Extract from : Until it's Over

Chapter One

I had cycled around London for week after week, month after month, and I knew that one day I would have an accident. The only question was, which kind? One of the other messengers had been heading along Regent Street at speed when a taxi had swung out to make a U-turn without looking. Or, at least, without looking for a bike, because people don’t look for bikes. Don had hit the side of the taxi full on and woken up in hospital unable to recall his own name.

There’s a pub, the Horse and Jockey, where a whole bunch of us despatch riders meet up on Friday evenings and drink and gossip and share stories and laugh about tumbles. But every few months or so there’d be worse news. The most recent was about the man who was cycling down near the Elephant and Castle. He was alongside a lorry that turned left without indicating and cut the corner. That’s when the gap between the lorry and the kerb shrinks from about three feet to about three inches. All you can do is get off the road. But in that case there was an iron railing in the way. The next time I cycled past I saw that people had taped bunches of flowers to it.

When these accidents happen, sometimes it’s the cyclist’s fault and sometimes it isn’t. I’ve heard stories of bus drivers deliberately ramming bikes. I’ve seen plenty of cyclists who think that traffic lights don’t apply to them. But the person on the bike always comes off second best. Which is why you should wear a helmet and try to stay away from lorries and always assume that the driver is a blind, stupid psychopath. Even so, I knew that one day I would have an accident. There were so many different kinds, and I thought the most likely was the one that was hardest to avoid or plan against. So it proved. But I never thought it would take place within thirty yards of my own house. As I turned into Maitland Road, I was about to swing my leg over the cross-bar. I was forty-five seconds from a hot shower and in my mind I was already off the bike and indoors, after six hours in the saddle, when a car door opened into the road in front of me, like the wing of a metal bird, and I hit it.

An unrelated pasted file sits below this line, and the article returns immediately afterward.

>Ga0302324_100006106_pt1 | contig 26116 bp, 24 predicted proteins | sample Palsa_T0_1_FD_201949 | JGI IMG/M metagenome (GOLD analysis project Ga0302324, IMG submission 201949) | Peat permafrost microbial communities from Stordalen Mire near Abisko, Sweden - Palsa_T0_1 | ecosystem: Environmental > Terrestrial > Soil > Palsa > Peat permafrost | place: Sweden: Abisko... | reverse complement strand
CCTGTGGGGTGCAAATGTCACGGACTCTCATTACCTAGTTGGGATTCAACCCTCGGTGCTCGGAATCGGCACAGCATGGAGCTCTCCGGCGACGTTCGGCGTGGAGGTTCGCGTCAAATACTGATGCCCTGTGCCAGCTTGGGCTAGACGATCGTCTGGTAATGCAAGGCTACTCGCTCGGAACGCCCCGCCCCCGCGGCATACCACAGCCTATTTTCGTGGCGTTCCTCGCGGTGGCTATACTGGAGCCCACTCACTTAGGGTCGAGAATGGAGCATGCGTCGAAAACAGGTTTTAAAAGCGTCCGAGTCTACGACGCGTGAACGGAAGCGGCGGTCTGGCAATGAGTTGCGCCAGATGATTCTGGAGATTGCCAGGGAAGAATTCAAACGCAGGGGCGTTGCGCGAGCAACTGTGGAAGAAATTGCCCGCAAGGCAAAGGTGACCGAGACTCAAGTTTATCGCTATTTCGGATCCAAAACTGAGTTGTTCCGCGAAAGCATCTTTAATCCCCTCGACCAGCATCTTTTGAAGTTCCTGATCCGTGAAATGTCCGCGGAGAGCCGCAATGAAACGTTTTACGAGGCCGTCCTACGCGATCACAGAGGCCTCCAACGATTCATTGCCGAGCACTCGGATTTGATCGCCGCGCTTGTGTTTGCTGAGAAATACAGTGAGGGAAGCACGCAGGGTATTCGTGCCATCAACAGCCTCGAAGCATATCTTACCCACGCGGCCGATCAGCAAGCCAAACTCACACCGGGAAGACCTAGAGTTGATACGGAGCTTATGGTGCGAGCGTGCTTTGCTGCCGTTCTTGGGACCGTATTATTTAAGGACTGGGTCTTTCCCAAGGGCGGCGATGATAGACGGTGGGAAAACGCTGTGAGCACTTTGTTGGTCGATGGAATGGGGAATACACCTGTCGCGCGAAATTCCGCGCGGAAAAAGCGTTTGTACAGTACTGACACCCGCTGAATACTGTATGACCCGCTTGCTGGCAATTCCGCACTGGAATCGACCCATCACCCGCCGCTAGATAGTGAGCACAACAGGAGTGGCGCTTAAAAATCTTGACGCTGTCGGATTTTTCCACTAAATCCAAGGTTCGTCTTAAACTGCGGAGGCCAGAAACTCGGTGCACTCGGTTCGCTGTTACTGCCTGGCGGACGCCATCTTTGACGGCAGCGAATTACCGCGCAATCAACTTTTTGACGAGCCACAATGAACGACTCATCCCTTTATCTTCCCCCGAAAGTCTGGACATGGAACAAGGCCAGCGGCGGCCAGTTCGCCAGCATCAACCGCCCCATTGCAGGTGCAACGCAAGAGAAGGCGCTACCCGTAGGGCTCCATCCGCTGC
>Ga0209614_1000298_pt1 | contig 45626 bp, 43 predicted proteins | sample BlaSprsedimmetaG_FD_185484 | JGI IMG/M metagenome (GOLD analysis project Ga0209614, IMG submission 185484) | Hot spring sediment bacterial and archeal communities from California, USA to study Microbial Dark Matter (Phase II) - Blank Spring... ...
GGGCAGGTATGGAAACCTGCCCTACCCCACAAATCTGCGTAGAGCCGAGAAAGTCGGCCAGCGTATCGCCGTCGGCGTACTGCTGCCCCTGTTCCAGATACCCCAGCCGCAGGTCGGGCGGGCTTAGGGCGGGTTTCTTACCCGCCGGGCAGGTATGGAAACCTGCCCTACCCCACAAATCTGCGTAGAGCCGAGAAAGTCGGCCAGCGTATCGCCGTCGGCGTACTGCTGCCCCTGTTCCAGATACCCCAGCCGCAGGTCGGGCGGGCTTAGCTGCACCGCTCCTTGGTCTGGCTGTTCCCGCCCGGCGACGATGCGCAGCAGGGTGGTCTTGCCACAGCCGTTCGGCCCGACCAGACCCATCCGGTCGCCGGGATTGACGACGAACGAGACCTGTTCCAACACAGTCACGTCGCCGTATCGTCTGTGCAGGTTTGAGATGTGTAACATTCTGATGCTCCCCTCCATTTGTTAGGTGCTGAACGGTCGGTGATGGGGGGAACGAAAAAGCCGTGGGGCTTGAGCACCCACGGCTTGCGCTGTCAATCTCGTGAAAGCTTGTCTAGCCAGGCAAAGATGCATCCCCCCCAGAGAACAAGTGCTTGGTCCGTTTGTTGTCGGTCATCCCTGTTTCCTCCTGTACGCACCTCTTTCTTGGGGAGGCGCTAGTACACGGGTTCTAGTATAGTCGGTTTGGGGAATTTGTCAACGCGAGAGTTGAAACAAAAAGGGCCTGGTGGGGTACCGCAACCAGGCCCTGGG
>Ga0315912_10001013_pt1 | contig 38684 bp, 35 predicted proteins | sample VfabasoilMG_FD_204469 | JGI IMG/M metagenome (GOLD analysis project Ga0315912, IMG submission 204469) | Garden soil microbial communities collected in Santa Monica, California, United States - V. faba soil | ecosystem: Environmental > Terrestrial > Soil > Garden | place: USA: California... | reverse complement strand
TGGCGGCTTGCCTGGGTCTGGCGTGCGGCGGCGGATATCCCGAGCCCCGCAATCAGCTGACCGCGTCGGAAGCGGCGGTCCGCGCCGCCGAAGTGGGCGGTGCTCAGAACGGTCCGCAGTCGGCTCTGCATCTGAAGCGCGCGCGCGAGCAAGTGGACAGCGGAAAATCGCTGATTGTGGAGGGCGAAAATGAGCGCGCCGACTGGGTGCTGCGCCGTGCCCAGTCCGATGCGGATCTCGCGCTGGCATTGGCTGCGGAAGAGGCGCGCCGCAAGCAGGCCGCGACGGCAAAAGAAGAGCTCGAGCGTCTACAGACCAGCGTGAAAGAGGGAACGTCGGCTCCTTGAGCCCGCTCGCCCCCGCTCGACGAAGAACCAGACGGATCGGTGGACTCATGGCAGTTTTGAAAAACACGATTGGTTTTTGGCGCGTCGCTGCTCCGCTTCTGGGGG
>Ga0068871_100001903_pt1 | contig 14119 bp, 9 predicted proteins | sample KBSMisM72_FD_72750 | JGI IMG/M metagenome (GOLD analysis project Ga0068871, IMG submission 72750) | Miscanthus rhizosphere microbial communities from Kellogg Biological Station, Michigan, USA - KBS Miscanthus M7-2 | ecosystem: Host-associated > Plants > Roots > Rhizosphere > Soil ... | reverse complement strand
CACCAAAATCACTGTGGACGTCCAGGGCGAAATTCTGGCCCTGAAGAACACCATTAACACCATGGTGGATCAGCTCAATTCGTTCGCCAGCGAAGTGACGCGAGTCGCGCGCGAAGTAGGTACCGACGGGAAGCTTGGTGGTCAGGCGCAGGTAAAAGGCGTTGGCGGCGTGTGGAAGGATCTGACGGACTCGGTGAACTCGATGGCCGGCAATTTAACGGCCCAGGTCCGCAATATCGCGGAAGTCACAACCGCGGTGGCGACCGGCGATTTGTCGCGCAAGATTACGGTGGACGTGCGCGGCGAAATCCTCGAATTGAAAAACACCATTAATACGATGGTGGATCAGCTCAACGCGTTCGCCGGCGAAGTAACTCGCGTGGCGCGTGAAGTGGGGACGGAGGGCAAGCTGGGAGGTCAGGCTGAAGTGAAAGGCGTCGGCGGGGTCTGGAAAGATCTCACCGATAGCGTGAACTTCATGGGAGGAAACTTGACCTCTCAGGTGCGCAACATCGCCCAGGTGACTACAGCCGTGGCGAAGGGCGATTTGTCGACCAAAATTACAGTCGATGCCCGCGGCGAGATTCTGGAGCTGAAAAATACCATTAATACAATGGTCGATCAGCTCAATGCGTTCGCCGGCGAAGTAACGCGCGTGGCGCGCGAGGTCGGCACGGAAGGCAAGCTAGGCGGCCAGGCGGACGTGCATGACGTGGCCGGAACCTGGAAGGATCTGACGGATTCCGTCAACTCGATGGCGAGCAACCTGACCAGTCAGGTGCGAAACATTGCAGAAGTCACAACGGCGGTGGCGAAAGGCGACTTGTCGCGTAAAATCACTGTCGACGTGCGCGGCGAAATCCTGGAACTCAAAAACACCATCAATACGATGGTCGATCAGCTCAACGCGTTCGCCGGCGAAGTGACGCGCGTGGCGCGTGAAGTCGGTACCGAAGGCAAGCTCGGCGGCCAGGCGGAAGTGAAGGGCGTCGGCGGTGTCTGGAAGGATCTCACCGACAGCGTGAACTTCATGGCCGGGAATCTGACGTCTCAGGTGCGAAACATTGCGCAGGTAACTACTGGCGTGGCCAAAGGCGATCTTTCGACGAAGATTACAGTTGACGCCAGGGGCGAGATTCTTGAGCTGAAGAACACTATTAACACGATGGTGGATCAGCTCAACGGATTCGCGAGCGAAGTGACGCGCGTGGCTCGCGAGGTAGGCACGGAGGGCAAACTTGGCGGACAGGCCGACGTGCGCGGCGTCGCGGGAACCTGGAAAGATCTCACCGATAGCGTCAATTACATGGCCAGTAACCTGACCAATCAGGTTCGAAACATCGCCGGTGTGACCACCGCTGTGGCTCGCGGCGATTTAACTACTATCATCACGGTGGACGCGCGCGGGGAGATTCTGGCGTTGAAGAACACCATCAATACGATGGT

There was no time for me to respond in any way, to swerve or to shield myself. And yet the events seemed to occur in slow motion. As my bike slammed against the door I was able to see that I was hitting it from the wrong direction: instead of pushing the door shut, I was pushing it further open. I felt it screech and bend but then stop as the momentum transferred itself from the door back to the bike and especially to the most mobile part of the bike, which was me. I remembered that my feet were in the stirrups and if they remained fastened, I would get tangled in the bike and might break both my legs. But then, as if in answer, my feet detached themselves, like two peas popped from a pod, and I flew over the door, leaving my bike behind.